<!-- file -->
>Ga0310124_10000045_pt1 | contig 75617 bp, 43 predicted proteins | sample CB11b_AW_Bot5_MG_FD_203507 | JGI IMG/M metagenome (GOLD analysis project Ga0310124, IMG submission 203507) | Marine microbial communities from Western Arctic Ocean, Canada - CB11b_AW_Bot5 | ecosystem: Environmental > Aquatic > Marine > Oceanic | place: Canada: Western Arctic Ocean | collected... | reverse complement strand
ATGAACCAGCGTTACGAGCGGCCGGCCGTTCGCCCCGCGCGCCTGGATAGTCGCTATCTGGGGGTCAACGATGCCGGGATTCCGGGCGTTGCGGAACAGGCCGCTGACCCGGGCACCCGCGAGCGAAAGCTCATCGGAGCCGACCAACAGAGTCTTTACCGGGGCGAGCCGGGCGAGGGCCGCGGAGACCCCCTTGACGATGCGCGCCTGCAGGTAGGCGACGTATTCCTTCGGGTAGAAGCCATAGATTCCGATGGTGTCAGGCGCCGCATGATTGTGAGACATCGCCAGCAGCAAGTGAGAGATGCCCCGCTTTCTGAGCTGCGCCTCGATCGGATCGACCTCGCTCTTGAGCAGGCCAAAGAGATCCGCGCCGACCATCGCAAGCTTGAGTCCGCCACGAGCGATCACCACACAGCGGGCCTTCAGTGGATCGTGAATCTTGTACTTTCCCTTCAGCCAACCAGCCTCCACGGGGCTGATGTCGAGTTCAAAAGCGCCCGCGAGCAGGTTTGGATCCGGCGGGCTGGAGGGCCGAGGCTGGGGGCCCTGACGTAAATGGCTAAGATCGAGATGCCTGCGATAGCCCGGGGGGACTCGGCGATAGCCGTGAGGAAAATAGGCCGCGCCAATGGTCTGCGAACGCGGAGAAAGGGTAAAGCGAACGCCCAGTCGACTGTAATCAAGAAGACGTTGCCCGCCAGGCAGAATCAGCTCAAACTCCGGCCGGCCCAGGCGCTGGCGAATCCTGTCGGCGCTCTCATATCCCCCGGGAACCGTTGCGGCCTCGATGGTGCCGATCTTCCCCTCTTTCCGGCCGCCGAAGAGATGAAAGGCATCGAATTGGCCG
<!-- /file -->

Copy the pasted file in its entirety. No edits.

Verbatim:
>Ga0310124_10000045_pt1 | contig 75617 bp, 43 predicted proteins | sample CB11b_AW_Bot5_MG_FD_203507 | JGI IMG/M metagenome (GOLD analysis project Ga0310124, IMG submission 203507) | Marine microbial communities from Western Arctic Ocean, Canada - CB11b_AW_Bot5 | ecosystem: Environmental > Aquatic > Marine > Oceanic | place: Canada: Western Arctic Ocean | collected... | reverse complement strand
ATGAACCAGCGTTACGAGCGGCCGGCCGTTCGCCCCGCGCGCCTGGATAGTCGCTATCTGGGGGTCAACGATGCCGGGATTCCGGGCGTTGCGGAACAGGCCGCTGACCCGGGCACCCGCGAGCGAAAGCTCATCGGAGCCGACCAACAGAGTCTTTACCGGGGCGAGCCGGGCGAGGGCCGCGGAGACCCCCTTGACGATGCGCGCCTGCAGGTAGGCGACGTATTCCTTCGGGTAGAAGCCATAGATTCCGATGGTGTCAGGCGCCGCATGATTGTGAGACATCGCCAGCAGCAAGTGAGAGATGCCCCGCTTTCTGAGCTGCGCCTCGATCGGATCGACCTCGCTCTTGAGCAGGCCAAAGAGATCCGCGCCGACCATCGCAAGCTTGAGTCCGCCACGAGCGATCACCACACAGCGGGCCTTCAGTGGATCGTGAATCTTGTACTTTCCCTTCAGCCAACCAGCCTCCACGGGGCTGATGTCGAGTTCAAAAGCGCCCGCGAGCAGGTTTGGATCCGGCGGGCTGGAGGGCCGAGGCTGGGGGCCCTGACGTAAATGGCTAAGATCGAGATGCCTGCGATAGCCCGGGGGGACTCGGCGATAGCCGTGAGGAAAATAGGCCGCGCCAATGGTCTGCGAACGCGGAGAAAGGGTAAAGCGAACGCCCAGTCGACTGTAATCAAGAAGACGTTGCCCGCCAGGCAGAATCAGCTCAAACTCCGGCCGGCCCAGGCGCTGGCGAATCCTGTCGGCGCTCTCATATCCCCCGGGAACCGTTGCGGCCTCGATGGTGCCGATCTTCCCCTCTTTCCGGCCGCCGAAGAGATGAAAGGCATCGAATTGGCCG